Patients might be entitled by law to see their medical records, but a new study shows that is easier said than done.
Using a “secret shopper” approach to test 83 hospitals across the United States, researchers from Yale University found some that seemed indifferent to state and federal guidelines on access, timeliness and cost.
“There were startling differences … in terms of what can be requested, how much records cost, and how long it would take,” said Carolyn Lye, a Yale medical student who led the study, published Friday on the online JAMA Network.
Researchers made online and phone inquiries to each hospital, posing as adult children asking about records for elderly parents.
Responses varied wildly. Costs ranged from $0 to $541.50. The federal recommendation for an electronic records request is a flat $6.50. And while 29 hospitals listed fees online, only nine quoted the same amounts when Lye called.
Minnesota’s Allina and Mayo hospital systems were tested. Both offered records within the 30-day window required, with limited exceptions, under federal law.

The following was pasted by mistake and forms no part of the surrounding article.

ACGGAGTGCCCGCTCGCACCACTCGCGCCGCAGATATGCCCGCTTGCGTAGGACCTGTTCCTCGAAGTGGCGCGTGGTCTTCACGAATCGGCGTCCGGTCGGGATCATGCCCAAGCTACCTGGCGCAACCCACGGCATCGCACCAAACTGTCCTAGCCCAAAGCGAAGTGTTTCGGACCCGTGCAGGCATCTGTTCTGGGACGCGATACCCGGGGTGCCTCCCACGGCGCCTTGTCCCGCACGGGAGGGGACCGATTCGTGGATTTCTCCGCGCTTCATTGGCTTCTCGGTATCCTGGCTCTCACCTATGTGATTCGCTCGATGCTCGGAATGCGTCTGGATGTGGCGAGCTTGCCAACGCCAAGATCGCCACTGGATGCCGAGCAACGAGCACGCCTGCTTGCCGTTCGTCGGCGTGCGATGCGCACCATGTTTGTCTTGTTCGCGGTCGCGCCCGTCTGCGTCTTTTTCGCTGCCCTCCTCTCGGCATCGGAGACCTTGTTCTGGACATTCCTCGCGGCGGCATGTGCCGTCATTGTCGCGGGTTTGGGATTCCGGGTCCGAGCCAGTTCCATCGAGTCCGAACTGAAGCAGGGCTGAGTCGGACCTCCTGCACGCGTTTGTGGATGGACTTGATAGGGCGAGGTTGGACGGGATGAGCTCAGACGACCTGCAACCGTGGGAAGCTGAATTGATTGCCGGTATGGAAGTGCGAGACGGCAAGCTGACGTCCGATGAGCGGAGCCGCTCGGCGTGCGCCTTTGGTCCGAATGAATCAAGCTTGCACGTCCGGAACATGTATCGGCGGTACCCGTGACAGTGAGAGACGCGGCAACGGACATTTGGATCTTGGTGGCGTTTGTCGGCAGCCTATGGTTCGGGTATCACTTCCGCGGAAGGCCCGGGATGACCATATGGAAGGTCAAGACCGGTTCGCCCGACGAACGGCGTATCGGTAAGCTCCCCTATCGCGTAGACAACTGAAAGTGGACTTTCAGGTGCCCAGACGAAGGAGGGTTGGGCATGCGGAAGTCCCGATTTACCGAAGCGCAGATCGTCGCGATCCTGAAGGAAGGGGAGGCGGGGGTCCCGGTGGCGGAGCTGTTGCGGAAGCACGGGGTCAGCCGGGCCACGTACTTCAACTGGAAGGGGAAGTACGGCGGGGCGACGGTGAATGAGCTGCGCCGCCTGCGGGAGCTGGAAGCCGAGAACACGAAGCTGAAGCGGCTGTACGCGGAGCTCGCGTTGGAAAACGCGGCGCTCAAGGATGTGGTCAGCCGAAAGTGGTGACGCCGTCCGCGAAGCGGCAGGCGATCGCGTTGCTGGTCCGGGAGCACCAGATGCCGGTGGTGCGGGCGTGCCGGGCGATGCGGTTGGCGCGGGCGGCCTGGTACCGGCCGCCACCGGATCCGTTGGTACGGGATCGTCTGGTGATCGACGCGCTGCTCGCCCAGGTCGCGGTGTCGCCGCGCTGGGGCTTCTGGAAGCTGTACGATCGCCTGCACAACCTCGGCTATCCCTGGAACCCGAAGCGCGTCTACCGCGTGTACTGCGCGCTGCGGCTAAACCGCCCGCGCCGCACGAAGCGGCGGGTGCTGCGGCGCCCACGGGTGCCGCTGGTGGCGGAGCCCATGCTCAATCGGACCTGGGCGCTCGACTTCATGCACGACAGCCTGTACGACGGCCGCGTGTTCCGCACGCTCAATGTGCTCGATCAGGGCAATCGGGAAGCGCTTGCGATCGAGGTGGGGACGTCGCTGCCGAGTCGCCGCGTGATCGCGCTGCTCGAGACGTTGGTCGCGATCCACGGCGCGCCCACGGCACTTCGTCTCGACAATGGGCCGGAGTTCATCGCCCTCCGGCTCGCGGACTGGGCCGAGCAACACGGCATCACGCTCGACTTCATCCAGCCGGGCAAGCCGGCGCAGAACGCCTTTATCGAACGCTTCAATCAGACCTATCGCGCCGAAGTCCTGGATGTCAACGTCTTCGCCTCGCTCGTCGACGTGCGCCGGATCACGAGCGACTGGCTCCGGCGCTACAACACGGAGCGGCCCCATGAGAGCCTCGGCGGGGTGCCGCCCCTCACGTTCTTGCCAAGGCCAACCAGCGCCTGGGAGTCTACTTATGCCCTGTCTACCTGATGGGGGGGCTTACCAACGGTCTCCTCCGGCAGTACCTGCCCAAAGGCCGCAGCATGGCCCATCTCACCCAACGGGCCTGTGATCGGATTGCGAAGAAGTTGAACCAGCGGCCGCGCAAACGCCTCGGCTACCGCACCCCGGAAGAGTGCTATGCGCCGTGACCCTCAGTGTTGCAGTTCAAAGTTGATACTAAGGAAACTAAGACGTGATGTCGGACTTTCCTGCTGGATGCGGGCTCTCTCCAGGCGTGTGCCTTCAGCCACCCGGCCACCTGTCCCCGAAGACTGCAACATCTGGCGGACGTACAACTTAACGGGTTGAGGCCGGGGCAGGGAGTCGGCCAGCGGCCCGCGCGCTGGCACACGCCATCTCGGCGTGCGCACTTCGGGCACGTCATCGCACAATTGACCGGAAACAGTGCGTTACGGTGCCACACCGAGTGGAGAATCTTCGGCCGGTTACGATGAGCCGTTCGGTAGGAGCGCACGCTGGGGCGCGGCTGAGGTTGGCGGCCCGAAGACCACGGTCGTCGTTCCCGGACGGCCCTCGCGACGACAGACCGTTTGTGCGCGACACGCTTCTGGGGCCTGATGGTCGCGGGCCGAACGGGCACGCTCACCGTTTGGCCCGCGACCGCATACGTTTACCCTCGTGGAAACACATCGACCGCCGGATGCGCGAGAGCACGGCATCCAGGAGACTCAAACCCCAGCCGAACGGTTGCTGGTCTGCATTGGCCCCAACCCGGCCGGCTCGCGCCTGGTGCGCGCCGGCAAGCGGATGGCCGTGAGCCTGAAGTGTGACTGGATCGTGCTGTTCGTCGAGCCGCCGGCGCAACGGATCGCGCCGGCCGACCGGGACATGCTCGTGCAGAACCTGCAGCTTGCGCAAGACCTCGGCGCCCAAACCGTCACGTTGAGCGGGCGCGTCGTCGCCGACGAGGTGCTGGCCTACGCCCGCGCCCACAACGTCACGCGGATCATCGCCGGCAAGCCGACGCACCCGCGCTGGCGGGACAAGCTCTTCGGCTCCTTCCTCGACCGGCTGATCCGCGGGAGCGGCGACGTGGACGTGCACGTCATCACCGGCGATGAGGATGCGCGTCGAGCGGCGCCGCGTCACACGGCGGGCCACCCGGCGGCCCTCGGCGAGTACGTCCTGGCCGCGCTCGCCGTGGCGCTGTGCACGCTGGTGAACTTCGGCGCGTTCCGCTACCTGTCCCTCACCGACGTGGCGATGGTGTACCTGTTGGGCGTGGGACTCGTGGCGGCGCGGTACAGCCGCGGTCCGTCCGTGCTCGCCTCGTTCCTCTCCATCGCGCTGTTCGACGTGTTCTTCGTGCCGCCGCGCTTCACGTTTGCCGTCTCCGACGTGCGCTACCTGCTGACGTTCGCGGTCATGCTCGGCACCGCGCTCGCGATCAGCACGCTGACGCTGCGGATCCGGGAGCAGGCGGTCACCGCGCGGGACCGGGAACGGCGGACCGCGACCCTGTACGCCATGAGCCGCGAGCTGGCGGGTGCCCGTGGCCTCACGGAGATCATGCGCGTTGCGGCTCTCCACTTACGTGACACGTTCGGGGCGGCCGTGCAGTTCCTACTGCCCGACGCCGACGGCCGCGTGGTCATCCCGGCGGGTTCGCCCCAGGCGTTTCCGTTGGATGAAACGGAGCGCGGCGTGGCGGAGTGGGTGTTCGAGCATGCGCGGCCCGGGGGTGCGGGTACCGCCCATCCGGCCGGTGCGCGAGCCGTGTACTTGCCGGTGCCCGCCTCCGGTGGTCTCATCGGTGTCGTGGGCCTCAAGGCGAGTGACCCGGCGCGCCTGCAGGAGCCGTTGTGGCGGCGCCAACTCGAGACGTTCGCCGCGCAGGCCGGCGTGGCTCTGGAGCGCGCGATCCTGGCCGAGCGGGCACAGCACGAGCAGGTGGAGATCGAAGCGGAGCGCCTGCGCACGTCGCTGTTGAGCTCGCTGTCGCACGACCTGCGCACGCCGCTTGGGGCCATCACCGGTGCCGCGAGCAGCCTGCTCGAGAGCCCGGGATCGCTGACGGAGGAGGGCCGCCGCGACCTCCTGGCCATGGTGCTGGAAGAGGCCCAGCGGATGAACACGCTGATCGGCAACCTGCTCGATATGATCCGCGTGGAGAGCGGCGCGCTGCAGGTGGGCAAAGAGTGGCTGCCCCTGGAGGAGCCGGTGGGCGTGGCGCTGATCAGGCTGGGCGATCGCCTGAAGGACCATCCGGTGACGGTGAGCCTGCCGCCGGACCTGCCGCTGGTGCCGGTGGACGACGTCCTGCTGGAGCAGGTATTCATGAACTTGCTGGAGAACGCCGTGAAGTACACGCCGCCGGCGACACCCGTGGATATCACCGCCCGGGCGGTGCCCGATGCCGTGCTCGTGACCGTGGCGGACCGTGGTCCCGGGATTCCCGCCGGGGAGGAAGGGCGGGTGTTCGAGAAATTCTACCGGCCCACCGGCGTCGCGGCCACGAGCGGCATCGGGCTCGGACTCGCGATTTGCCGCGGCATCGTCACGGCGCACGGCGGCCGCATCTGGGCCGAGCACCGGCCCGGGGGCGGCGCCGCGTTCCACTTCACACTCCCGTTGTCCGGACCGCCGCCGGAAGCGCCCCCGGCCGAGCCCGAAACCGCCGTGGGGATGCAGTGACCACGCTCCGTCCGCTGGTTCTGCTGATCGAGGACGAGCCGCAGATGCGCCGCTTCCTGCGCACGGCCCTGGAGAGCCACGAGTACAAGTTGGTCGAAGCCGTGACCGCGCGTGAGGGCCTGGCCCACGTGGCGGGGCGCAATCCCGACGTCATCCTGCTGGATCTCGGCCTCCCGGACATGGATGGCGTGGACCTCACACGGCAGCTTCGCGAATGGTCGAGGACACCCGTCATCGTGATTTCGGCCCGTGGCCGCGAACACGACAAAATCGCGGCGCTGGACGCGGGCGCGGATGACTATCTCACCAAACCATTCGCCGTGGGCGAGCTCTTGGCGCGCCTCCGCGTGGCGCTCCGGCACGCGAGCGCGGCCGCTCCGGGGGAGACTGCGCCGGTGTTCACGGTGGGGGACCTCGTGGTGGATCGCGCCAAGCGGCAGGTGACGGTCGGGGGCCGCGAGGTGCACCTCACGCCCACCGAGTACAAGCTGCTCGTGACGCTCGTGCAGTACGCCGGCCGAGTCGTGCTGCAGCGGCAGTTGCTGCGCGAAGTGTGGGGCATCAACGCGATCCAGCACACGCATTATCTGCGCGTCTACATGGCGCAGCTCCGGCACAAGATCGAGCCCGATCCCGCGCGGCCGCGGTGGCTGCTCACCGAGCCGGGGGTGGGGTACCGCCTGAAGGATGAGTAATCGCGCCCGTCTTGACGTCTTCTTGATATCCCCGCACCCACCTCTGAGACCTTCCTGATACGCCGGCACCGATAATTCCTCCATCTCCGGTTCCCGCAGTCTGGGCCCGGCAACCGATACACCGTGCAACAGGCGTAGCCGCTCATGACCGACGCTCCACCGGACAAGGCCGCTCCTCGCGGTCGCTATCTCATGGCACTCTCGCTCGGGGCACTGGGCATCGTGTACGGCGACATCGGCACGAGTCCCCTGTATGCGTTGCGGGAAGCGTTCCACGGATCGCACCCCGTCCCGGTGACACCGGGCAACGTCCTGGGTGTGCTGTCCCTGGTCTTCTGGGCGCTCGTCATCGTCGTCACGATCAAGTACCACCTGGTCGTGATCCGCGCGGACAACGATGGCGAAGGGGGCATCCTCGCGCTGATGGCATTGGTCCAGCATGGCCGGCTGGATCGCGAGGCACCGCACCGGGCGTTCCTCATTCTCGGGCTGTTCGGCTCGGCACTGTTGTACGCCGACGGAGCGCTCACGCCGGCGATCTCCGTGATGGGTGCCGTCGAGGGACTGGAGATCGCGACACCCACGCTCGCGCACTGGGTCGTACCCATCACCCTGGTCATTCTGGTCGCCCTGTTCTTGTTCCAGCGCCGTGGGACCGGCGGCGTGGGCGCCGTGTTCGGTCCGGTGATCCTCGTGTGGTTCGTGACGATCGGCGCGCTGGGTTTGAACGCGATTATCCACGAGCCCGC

Local malpractice attorneys said records access is a problem, even though most Minnesota hospitals have electronic records and are part of large integrated health systems.
Chris Messerly of the Robins Kaplan firm said he couldn’t recall one client in 30 years receiving a truly complete set of records from a hospital. “Maybe they think lay patients wouldn’t understand lab reports or wouldn’t understand a CT,” he said, “but this is almost a weekly occurrence.”
While online portals make it easier for patients to quickly view some of their records, Messerly said they don’t print out documents efficiently. A complete set of records could consist of thousands of pages, whether or not older records are kept in paper files.
Even attorneys with subpoena powers struggle. Messerly showed up at a hearing in a recent malpractice case to find that the hospital attorney had records that he hadn’t seen. But he also had records that the hospital attorney didn’t know about.
Lye said hospitals’ online forms were restrictive; she found more flexibility in requesting complete or specific records when she called.
In two maddening instances, she requested complete medical records, but the hospitals withheld nursing notes unless she also knew to ask for them.
“If you don’t include everything, that’s not the entire medical record,” she said.
Lye said hospitals need to become more consistent, especially in an era of shared costs and decisionmaking in which patients are bearing more responsibility for their health care.